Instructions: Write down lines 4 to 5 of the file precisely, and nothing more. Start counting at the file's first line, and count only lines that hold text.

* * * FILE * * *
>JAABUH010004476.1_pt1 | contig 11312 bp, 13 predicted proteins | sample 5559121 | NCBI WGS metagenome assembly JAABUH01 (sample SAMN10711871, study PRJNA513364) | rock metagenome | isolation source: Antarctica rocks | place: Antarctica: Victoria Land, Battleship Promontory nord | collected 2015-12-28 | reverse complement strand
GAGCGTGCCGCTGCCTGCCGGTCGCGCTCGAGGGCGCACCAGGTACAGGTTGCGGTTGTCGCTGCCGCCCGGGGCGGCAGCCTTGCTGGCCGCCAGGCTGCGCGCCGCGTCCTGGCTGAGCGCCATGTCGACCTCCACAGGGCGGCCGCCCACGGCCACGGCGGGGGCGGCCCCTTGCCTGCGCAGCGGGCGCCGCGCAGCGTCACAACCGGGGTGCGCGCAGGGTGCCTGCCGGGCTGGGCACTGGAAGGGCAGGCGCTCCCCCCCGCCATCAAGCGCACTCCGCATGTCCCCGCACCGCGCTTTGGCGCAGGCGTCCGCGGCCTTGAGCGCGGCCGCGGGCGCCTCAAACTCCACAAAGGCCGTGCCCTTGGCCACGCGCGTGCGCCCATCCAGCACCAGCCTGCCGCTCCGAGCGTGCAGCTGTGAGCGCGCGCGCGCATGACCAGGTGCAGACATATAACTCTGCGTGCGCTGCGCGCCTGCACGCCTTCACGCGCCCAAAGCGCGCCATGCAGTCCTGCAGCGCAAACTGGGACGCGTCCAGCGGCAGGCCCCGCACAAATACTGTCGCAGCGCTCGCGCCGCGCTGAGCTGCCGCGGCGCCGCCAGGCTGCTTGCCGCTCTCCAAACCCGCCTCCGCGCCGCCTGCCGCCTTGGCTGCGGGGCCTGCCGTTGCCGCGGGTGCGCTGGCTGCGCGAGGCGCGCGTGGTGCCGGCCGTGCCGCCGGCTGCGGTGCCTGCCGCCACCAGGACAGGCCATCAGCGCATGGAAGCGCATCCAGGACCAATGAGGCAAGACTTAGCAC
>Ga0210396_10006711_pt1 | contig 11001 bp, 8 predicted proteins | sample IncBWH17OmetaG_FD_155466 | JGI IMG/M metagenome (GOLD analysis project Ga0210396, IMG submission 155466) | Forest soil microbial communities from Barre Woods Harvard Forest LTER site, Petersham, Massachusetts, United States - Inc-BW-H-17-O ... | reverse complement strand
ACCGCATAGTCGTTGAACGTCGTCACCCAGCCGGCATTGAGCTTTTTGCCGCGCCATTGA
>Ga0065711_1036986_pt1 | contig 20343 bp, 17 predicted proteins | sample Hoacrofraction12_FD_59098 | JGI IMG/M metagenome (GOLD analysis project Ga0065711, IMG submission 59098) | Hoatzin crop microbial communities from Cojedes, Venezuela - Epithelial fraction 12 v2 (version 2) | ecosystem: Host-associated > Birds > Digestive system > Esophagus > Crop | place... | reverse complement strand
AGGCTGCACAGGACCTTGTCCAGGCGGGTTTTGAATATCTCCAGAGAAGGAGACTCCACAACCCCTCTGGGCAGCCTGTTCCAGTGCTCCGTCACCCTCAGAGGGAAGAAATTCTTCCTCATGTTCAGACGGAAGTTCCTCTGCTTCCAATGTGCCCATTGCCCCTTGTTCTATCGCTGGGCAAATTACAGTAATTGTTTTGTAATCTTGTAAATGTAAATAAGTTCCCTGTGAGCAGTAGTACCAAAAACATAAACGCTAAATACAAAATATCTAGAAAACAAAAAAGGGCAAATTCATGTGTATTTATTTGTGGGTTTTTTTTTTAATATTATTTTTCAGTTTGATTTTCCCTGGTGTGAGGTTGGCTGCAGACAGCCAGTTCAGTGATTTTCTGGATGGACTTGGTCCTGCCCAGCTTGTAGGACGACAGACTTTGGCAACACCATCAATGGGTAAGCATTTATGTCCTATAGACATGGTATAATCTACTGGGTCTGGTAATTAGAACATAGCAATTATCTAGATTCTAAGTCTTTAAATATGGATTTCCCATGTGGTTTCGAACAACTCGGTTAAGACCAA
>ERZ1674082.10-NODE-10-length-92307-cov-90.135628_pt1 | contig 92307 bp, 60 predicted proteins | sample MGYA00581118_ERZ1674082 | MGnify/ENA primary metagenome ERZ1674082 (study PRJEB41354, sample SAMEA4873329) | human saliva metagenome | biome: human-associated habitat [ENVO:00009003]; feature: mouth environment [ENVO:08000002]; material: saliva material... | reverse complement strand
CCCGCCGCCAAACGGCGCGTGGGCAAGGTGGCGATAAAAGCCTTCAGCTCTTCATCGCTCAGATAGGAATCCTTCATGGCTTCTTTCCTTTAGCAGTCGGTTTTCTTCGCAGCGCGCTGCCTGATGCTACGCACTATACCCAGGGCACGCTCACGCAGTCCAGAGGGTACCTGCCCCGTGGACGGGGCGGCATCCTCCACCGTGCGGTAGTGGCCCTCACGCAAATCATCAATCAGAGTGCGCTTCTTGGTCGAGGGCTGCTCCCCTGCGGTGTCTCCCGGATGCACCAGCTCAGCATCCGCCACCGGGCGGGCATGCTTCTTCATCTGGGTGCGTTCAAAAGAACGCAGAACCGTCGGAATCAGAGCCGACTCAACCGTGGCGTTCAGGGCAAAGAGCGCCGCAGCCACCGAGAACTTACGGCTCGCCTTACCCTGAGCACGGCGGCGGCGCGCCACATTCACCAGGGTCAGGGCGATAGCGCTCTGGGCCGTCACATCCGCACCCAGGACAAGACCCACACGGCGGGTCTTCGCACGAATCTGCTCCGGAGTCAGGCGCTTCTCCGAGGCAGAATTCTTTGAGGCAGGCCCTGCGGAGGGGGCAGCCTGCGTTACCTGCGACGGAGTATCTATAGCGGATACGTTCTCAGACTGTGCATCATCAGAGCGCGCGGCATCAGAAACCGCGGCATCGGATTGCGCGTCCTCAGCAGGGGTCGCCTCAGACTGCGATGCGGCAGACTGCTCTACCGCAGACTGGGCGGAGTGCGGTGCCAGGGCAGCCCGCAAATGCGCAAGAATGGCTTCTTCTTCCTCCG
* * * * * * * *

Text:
ACCGCATAGTCGTTGAACGTCGTCACCCAGCCGGCATTGAGCTTTTTGCCGCGCCATTGA
>Ga0065711_1036986_pt1 | contig 20343 bp, 17 predicted proteins | sample Hoacrofraction12_FD_59098 | JGI IMG/M metagenome (GOLD analysis project Ga0065711, IMG submission 59098) | Hoatzin crop microbial communities from Cojedes, Venezuela - Epithelial fraction 12 v2 (version 2) | ecosystem: Host-associated > Birds > Digestive system > Esophagus > Crop | place... | reverse complement strand